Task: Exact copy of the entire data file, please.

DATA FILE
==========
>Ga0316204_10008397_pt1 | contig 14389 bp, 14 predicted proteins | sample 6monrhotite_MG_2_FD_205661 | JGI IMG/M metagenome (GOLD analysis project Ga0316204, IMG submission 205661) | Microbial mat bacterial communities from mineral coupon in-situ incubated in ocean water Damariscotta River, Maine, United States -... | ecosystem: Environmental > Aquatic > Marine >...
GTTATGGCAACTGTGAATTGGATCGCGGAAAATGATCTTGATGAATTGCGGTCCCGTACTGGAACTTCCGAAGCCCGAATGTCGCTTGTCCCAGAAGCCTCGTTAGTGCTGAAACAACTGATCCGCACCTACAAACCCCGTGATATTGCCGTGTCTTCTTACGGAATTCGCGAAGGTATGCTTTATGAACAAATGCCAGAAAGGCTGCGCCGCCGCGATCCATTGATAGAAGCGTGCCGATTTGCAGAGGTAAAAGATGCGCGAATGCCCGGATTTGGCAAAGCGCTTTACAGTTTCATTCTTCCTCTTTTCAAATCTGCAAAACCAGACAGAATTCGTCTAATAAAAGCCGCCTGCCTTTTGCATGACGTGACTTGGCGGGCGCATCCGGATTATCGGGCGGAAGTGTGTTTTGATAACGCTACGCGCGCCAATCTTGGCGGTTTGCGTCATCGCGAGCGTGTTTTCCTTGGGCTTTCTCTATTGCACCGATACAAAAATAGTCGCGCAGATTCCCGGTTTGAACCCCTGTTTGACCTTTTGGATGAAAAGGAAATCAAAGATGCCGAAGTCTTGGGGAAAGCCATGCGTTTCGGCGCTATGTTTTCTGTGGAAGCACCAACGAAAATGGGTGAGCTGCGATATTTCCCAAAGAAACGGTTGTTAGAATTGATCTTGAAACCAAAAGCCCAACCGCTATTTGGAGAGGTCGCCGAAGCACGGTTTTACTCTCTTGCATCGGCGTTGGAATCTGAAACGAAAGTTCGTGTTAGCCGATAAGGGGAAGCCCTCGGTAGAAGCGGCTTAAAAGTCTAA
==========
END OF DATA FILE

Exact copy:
>Ga0316204_10008397_pt1 | contig 14389 bp, 14 predicted proteins | sample 6monrhotite_MG_2_FD_205661 | JGI IMG/M metagenome (GOLD analysis project Ga0316204, IMG submission 205661) | Microbial mat bacterial communities from mineral coupon in-situ incubated in ocean water Damariscotta River, Maine, United States -... | ecosystem: Environmental > Aquatic > Marine >...
GTTATGGCAACTGTGAATTGGATCGCGGAAAATGATCTTGATGAATTGCGGTCCCGTACTGGAACTTCCGAAGCCCGAATGTCGCTTGTCCCAGAAGCCTCGTTAGTGCTGAAACAACTGATCCGCACCTACAAACCCCGTGATATTGCCGTGTCTTCTTACGGAATTCGCGAAGGTATGCTTTATGAACAAATGCCAGAAAGGCTGCGCCGCCGCGATCCATTGATAGAAGCGTGCCGATTTGCAGAGGTAAAAGATGCGCGAATGCCCGGATTTGGCAAAGCGCTTTACAGTTTCATTCTTCCTCTTTTCAAATCTGCAAAACCAGACAGAATTCGTCTAATAAAAGCCGCCTGCCTTTTGCATGACGTGACTTGGCGGGCGCATCCGGATTATCGGGCGGAAGTGTGTTTTGATAACGCTACGCGCGCCAATCTTGGCGGTTTGCGTCATCGCGAGCGTGTTTTCCTTGGGCTTTCTCTATTGCACCGATACAAAAATAGTCGCGCAGATTCCCGGTTTGAACCCCTGTTTGACCTTTTGGATGAAAAGGAAATCAAAGATGCCGAAGTCTTGGGGAAAGCCATGCGTTTCGGCGCTATGTTTTCTGTGGAAGCACCAACGAAAATGGGTGAGCTGCGATATTTCCCAAAGAAACGGTTGTTAGAATTGATCTTGAAACCAAAAGCCCAACCGCTATTTGGAGAGGTCGCCGAAGCACGGTTTTACTCTCTTGCATCGGCGTTGGAATCTGAAACGAAAGTTCGTGTTAGCCGATAAGGGGAAGCCCTCGGTAGAAGCGGCTTAAAAGTCTAA